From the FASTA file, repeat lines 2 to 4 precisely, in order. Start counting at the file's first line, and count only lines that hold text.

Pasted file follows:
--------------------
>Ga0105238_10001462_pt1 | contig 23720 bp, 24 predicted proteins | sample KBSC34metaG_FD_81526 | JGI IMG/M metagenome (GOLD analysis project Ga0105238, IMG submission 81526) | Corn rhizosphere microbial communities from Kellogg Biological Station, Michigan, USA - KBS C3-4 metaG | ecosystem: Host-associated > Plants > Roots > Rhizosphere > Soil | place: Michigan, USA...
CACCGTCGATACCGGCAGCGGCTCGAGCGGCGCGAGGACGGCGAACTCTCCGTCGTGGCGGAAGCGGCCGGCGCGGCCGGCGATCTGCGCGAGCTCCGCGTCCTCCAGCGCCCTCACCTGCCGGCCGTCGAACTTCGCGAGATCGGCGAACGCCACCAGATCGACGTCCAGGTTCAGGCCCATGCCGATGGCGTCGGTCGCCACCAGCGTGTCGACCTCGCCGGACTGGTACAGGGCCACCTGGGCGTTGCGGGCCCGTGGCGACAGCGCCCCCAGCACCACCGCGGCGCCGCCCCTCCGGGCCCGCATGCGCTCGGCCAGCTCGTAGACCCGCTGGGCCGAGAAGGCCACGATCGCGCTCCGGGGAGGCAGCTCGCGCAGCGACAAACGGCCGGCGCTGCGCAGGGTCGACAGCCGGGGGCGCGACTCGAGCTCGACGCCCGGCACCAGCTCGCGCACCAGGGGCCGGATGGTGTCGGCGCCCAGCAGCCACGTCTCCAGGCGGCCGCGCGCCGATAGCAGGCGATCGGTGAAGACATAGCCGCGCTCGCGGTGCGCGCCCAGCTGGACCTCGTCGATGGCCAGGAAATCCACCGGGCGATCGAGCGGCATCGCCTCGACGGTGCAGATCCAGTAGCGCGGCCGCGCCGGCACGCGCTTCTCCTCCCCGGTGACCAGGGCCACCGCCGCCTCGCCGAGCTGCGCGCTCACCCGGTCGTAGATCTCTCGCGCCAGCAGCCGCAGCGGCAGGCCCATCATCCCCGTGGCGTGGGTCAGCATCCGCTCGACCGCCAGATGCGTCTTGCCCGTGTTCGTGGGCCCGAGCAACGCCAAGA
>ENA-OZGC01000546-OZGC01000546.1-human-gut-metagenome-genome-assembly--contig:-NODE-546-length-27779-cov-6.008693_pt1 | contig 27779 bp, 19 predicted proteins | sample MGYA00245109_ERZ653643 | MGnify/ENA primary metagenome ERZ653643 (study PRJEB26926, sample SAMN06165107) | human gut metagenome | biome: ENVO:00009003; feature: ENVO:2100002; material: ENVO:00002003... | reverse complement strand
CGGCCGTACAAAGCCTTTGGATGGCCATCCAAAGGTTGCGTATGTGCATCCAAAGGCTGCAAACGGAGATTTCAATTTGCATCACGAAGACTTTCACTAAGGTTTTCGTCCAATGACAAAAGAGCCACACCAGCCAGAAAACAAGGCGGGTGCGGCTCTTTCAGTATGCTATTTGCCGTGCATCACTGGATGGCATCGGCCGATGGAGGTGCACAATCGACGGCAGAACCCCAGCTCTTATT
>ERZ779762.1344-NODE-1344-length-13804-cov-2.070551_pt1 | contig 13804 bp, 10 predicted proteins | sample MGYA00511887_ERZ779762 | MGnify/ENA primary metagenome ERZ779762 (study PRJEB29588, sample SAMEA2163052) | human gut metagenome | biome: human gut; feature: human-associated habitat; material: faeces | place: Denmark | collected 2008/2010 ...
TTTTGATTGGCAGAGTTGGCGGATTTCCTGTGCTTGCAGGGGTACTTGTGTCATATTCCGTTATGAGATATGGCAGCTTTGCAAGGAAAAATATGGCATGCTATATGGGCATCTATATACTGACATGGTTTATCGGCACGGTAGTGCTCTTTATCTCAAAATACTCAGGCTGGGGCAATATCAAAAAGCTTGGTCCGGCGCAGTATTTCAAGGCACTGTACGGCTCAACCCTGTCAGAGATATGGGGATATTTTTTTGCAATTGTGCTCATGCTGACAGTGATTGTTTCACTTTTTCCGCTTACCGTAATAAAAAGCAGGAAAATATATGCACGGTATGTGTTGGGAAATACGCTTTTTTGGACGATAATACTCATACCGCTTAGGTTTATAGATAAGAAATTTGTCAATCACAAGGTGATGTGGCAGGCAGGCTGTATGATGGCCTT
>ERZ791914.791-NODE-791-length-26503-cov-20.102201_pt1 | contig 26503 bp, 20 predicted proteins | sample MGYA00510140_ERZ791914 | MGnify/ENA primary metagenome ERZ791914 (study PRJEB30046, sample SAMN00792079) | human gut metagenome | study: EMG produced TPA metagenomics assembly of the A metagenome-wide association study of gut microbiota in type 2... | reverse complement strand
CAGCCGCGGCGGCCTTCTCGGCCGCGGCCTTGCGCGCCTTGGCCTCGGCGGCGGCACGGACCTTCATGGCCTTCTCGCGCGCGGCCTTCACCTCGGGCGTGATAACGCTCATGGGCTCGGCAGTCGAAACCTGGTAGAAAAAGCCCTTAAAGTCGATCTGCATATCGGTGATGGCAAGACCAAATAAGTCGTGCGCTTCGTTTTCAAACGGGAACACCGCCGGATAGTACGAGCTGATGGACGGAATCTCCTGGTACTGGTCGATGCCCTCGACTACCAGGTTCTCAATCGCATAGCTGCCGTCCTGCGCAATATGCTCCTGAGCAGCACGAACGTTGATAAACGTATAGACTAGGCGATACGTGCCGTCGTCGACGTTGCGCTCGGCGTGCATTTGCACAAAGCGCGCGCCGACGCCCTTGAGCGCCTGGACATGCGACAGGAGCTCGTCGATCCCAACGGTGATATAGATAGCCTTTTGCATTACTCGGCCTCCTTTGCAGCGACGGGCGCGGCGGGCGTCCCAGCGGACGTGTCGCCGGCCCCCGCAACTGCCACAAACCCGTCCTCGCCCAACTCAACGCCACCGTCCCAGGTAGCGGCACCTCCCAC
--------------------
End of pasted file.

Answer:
CACCGTCGATACCGGCAGCGGCTCGAGCGGCGCGAGGACGGCGAACTCTCCGTCGTGGCGGAAGCGGCCGGCGCGGCCGGCGATCTGCGCGAGCTCCGCGTCCTCCAGCGCCCTCACCTGCCGGCCGTCGAACTTCGCGAGATCGGCGAACGCCACCAGATCGACGTCCAGGTTCAGGCCCATGCCGATGGCGTCGGTCGCCACCAGCGTGTCGACCTCGCCGGACTGGTACAGGGCCACCTGGGCGTTGCGGGCCCGTGGCGACAGCGCCCCCAGCACCACCGCGGCGCCGCCCCTCCGGGCCCGCATGCGCTCGGCCAGCTCGTAGACCCGCTGGGCCGAGAAGGCCACGATCGCGCTCCGGGGAGGCAGCTCGCGCAGCGACAAACGGCCGGCGCTGCGCAGGGTCGACAGCCGGGGGCGCGACTCGAGCTCGACGCCCGGCACCAGCTCGCGCACCAGGGGCCGGATGGTGTCGGCGCCCAGCAGCCACGTCTCCAGGCGGCCGCGCGCCGATAGCAGGCGATCGGTGAAGACATAGCCGCGCTCGCGGTGCGCGCCCAGCTGGACCTCGTCGATGGCCAGGAAATCCACCGGGCGATCGAGCGGCATCGCCTCGACGGTGCAGATCCAGTAGCGCGGCCGCGCCGGCACGCGCTTCTCCTCCCCGGTGACCAGGGCCACCGCCGCCTCGCCGAGCTGCGCGCTCACCCGGTCGTAGATCTCTCGCGCCAGCAGCCGCAGCGGCAGGCCCATCATCCCCGTGGCGTGGGTCAGCATCCGCTCGACCGCCAGATGCGTCTTGCCCGTGTTCGTGGGCCCGAGCAACGCCAAGA
>ENA-OZGC01000546-OZGC01000546.1-human-gut-metagenome-genome-assembly--contig:-NODE-546-length-27779-cov-6.008693_pt1 | contig 27779 bp, 19 predicted proteins | sample MGYA00245109_ERZ653643 | MGnify/ENA primary metagenome ERZ653643 (study PRJEB26926, sample SAMN06165107) | human gut metagenome | biome: ENVO:00009003; feature: ENVO:2100002; material: ENVO:00002003... | reverse complement strand
CGGCCGTACAAAGCCTTTGGATGGCCATCCAAAGGTTGCGTATGTGCATCCAAAGGCTGCAAACGGAGATTTCAATTTGCATCACGAAGACTTTCACTAAGGTTTTCGTCCAATGACAAAAGAGCCACACCAGCCAGAAAACAAGGCGGGTGCGGCTCTTTCAGTATGCTATTTGCCGTGCATCACTGGATGGCATCGGCCGATGGAGGTGCACAATCGACGGCAGAACCCCAGCTCTTATT